Proposed new Education Act

biased scales of justiceOn Friday 13 October 2017, the South African Government Gazette published a Bill which aims to amend the South African Schools Act of 1996. The proposed amendments are wide-ranging, but do include some significant clauses which aim to regulate homeschooling, including homeschooling for grades 10 to 12. As it stands, the Bill requires parents who homeschool their children for grades 10 to 12 to register with an accredited service provider for a programme leading to the National Senior Certificate exam. By definition, this excludes the possibility of homeschoolers obtaining a school-leaving qualification through Cambridge International.

What does this mean for you if you are seeking a Cambridge qualification, and what can you do about it?

 What the Bill says

There are a number of issues in the Bill that pertain to homeschooling in general, but the following clauses are relevant to students and families involved with Cambridge International. The Bill states:

(5) A parent may, after a learner, has completed grade 9, enrol the learner at a public school or independent school for the completion of grades 10 to12.
(6) A parent of a learner who wishes to continue with home education after the learner has completed grade 9, must make use of the services of a private or independent service provider, accredited by Urnalusi, established in terms of section 4 of the General and Further Education and Training Quality Assurance Act, 2001 (Act No. 58 of 2001), to register for the Senior Certificate Examination through an independent or private assessment body.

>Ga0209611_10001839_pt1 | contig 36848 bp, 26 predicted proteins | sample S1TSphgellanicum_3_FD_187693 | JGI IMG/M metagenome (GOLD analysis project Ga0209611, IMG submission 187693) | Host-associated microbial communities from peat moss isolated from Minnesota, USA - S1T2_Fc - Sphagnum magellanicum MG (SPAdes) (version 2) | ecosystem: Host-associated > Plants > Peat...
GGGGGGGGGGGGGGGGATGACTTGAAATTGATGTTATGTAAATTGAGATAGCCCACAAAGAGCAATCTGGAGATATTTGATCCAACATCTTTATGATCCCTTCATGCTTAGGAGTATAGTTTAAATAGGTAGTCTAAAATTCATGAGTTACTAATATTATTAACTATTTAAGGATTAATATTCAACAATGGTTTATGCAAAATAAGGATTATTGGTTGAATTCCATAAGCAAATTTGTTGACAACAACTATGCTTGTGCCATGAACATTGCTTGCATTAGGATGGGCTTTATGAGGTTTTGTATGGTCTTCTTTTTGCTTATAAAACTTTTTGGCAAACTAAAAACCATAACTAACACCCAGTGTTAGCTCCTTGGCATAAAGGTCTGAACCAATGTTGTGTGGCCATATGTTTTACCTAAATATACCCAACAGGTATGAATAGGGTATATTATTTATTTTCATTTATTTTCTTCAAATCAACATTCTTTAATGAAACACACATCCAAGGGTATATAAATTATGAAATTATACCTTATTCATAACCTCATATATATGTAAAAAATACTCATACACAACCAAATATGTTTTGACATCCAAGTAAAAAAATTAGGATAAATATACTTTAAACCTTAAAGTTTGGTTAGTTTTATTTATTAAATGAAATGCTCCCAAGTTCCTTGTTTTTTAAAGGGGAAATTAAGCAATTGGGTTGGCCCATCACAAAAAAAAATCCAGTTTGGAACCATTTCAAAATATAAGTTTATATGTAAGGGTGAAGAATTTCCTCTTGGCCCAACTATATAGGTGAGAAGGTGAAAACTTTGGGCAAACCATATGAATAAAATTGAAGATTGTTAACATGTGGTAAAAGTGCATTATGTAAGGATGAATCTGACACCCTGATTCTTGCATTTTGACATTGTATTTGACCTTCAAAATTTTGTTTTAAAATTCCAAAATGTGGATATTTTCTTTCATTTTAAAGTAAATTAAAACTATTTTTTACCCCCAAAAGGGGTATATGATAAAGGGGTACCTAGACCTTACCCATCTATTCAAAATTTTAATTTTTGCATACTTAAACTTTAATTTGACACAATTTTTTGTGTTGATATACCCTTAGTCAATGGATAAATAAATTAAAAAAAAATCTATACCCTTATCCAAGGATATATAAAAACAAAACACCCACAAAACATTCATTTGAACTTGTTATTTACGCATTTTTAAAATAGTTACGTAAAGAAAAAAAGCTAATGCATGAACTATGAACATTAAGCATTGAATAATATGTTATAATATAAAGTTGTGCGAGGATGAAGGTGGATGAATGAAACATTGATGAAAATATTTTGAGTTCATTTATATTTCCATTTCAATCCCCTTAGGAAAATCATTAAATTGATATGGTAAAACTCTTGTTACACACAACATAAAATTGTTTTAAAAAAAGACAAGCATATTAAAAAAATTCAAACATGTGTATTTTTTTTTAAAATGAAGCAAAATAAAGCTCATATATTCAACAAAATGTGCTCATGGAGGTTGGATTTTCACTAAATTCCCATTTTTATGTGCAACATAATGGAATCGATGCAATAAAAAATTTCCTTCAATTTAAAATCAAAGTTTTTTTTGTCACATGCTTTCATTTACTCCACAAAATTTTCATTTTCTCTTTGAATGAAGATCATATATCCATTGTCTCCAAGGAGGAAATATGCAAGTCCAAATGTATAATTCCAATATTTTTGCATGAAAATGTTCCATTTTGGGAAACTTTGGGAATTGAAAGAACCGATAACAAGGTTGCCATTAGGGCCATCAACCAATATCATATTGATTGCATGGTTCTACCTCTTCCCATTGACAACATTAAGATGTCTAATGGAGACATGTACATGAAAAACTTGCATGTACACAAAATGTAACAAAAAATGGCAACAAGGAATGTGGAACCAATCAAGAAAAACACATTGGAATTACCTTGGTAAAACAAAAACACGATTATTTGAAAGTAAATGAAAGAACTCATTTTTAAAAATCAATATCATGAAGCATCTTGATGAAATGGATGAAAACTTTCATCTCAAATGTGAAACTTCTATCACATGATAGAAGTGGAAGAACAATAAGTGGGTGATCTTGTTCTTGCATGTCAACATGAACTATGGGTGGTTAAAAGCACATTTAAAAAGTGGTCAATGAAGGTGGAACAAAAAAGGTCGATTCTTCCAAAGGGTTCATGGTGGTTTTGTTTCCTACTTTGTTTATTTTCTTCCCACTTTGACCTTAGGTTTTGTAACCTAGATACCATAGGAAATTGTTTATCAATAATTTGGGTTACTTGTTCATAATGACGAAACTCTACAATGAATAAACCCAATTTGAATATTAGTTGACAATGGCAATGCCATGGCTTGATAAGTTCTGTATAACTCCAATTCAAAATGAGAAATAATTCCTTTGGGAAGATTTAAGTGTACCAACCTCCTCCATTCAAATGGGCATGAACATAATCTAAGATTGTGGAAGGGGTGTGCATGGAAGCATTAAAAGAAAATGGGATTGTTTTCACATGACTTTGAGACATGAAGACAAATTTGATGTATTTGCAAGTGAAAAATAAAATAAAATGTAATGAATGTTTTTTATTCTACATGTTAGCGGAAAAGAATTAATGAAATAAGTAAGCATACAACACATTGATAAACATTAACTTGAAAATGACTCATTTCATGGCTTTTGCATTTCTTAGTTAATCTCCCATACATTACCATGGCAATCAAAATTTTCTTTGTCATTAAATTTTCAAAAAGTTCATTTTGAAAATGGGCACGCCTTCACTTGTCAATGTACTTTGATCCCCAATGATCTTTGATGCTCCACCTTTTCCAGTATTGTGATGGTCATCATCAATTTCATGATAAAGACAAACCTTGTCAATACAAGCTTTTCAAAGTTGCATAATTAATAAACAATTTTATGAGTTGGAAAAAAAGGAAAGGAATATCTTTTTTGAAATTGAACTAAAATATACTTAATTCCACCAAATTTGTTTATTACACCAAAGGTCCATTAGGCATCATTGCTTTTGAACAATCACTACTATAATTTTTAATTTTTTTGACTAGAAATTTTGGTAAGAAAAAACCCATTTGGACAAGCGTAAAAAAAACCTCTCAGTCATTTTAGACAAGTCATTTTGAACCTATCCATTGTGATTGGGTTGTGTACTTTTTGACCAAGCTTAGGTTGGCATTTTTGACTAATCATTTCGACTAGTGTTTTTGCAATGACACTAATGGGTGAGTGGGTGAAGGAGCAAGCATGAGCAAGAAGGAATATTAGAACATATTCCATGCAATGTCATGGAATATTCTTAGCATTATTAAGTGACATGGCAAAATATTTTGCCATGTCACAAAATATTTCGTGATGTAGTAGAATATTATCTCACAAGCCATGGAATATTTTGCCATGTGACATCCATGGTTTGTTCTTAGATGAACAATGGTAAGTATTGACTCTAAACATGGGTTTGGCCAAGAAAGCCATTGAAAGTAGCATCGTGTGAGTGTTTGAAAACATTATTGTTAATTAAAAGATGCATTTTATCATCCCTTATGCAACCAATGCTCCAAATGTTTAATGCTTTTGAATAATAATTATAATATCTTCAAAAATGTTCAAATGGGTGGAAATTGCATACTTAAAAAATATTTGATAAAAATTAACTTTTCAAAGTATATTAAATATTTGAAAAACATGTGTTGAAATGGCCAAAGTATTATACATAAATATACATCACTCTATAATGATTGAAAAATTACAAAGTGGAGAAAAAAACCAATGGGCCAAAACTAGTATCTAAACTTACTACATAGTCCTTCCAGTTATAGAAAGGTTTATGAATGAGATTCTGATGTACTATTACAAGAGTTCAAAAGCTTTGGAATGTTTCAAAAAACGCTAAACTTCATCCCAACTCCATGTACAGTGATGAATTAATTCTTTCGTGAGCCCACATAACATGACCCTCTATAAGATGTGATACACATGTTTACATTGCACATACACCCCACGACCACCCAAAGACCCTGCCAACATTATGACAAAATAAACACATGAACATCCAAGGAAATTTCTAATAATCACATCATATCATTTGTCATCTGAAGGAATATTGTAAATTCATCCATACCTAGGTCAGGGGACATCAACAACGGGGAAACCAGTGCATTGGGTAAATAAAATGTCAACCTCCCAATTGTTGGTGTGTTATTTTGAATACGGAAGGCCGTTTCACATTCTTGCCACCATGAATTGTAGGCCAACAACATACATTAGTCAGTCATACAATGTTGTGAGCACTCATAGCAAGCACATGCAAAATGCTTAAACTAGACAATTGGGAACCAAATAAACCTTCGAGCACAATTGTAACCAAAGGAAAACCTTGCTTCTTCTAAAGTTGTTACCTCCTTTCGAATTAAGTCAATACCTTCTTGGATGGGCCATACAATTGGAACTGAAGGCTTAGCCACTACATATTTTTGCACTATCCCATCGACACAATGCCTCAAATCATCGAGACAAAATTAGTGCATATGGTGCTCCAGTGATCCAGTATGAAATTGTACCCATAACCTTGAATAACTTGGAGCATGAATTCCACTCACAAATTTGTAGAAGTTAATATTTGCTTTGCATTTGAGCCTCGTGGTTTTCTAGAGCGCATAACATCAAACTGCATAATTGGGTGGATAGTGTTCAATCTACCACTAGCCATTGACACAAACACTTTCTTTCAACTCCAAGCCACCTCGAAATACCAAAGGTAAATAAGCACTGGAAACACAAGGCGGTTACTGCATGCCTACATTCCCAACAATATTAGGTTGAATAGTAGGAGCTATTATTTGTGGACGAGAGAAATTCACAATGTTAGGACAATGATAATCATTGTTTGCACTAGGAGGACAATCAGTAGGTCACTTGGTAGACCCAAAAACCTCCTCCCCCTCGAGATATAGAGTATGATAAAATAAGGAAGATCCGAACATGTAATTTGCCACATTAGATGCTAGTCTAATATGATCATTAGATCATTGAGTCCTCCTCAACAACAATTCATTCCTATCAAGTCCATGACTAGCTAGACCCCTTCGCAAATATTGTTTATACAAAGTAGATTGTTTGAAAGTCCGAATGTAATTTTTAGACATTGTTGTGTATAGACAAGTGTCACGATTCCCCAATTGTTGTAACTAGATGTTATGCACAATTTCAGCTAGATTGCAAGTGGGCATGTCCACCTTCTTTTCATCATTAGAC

I spoke today (Monday 16 October 2017) to Advocate Rudman from the Department of Education, and he envisages that this Bill will be signed into law by the middle of 2018.

[Update, 6 November 2017: I spoke to Ian Ollis, the DA's Shadow Minister of Basic Education, a few days after speaking to Adv. Rudman. Ian Ollis didn't think it possible that the Bill would be passed into law before early 2019. Of course, it depends on the extent of public debate and consultation, so let's make sure as many people as possible submit objections to the Bill.  See here for instructions on how to submit an objection.]

What it means

Apparently, the Bill requires homsechooling families who wish to continue with homeschooling after grade 9 (the last year of compulsory schooling) to register with a provider who is (a) registered as a Further Education and Training (FET) service provider in accordance with South African law; (b) accredited by Umalusi; and (c) offers as school-leaving qualification the National Senior Certificate (i.e. the certificate issued to students in government schools).

As it stands, the Bill does not allow homeschoolers to use an international qualification like Cambridge International or the International Baccalaureate. This obviously has tremendous implications for families who  are currently busy with Cambridge studies, or who intend to use Cambridge International as their accrediting body for school-leaving exams. Given the recognized superior quality of the Cambridge system, and the track record of many South African homeschoolers who have completed their schooling through Cambridge and who have gone on to excel in university studies, the Bill represents a severe limitation on the legal options available to homeschoolers for grades 10 to 12.